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March 16, 2018
Kiewit Infrastructure West Co. will build what the Army Corps of Engineers calls the largest trap-and-haul fish passage facility in the nation.
The corps awarded a $112 million firm fixed-price contract on Wednesday to Kiewit for the project at Mud Mountain Dam near Enumclaw. Kiewit's schedule calls for completion by December 2020.
“The contractor's ability to quickly construct an operational facility was one of the primary evaluation criteria,” said Leah Hauenstein, senior project manager at the corps' Seattle District, in a news release. “We expect mobilization for construction to begin in May.”
The release said the corps is going with an aggressive schedule to minimize risk to fish.
According to the corps, 16,271 White River chinook were counted last year, the largest fish run in 72 years of record keeping. That was attributed to operational changes at the dam for smolt traveling down the river. Other fish species also ply the river.
The fish facility will be built adjacent to an existing hatchery on the White River that is owned by the Muckleshoot Indian Tribe.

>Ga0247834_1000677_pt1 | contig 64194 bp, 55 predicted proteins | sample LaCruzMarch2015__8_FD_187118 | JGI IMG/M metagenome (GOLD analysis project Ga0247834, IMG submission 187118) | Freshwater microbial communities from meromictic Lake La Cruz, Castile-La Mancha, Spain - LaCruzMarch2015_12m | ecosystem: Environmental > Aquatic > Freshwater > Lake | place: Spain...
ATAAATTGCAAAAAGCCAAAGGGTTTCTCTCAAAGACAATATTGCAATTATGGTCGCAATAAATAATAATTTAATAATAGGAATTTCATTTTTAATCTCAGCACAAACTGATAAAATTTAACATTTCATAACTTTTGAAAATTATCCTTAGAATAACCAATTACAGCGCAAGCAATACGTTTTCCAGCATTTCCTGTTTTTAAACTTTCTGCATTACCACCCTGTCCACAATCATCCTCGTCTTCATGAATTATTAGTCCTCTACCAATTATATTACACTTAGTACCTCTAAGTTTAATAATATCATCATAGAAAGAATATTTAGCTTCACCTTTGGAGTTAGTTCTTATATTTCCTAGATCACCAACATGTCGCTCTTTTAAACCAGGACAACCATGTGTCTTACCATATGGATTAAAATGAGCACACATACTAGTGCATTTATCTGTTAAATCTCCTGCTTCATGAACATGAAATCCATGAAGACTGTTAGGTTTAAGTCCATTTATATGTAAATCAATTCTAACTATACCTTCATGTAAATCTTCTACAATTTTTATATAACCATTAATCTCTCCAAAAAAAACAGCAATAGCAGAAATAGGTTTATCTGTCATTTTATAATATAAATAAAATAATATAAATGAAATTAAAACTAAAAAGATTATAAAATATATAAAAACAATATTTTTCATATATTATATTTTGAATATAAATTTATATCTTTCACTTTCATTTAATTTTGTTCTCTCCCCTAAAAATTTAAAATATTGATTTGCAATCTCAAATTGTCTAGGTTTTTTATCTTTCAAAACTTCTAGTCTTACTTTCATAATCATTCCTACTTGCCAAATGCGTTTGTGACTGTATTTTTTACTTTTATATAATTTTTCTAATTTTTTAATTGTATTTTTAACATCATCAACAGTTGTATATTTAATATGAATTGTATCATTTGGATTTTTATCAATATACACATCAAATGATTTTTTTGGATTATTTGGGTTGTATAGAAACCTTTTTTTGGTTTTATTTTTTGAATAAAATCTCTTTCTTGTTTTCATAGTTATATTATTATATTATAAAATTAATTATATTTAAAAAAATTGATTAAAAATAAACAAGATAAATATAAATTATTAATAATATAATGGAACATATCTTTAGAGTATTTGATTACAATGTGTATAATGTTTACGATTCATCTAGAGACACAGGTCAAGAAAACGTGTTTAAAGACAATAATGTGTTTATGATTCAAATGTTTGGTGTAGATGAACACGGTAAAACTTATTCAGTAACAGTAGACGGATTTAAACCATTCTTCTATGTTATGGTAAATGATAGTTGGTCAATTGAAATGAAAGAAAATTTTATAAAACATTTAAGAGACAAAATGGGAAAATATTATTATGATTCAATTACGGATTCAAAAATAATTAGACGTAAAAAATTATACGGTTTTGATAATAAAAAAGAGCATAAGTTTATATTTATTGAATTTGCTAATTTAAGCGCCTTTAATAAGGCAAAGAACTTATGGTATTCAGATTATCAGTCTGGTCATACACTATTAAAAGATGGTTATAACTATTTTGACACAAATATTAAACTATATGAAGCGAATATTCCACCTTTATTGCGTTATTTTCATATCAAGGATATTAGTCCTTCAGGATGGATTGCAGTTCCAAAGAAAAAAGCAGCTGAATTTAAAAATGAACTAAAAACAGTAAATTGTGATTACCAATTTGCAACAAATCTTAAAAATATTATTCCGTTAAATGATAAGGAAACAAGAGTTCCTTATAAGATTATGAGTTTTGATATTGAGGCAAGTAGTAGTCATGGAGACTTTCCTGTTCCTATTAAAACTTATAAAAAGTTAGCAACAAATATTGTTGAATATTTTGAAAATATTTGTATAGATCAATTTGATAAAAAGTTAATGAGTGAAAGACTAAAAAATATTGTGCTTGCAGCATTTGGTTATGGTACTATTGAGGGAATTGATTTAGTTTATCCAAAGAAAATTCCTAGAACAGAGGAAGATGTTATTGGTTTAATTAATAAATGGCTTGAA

Fish will swim through five gates leading to an entrance pool, then travel up a fish ladder with 10 pools to two presort holding ponds. From there, fish will travel through two augers to a distribution/sort flume where they will get loaded into a truck or moved to the tribe's broodstock collection or monitored.
Trucks will take the fish upstream of the dam, where they will be released into the river through a flume.
Trucks that can haul 4,500 gallons of water will be used to transport up to 60,000 fish in one day. Dam operators currently use 1,200-gallon-capacity trucks, which will be retained as part of the new fleet.
The design team for the project involved more than 150 corps employees from three districts, and staff from HDR and Tetra Tech. The Muckleshoots, Cascade Water Alliance and National Marine Fisheries Service also collaborated on the design.
Mud Mountain Dam is an earthen, rock-filled structure built by the corps in 1948 for flood risk management, which also provides for fish passage. Its existing trap-and-haul facility doesn't meet modern standards.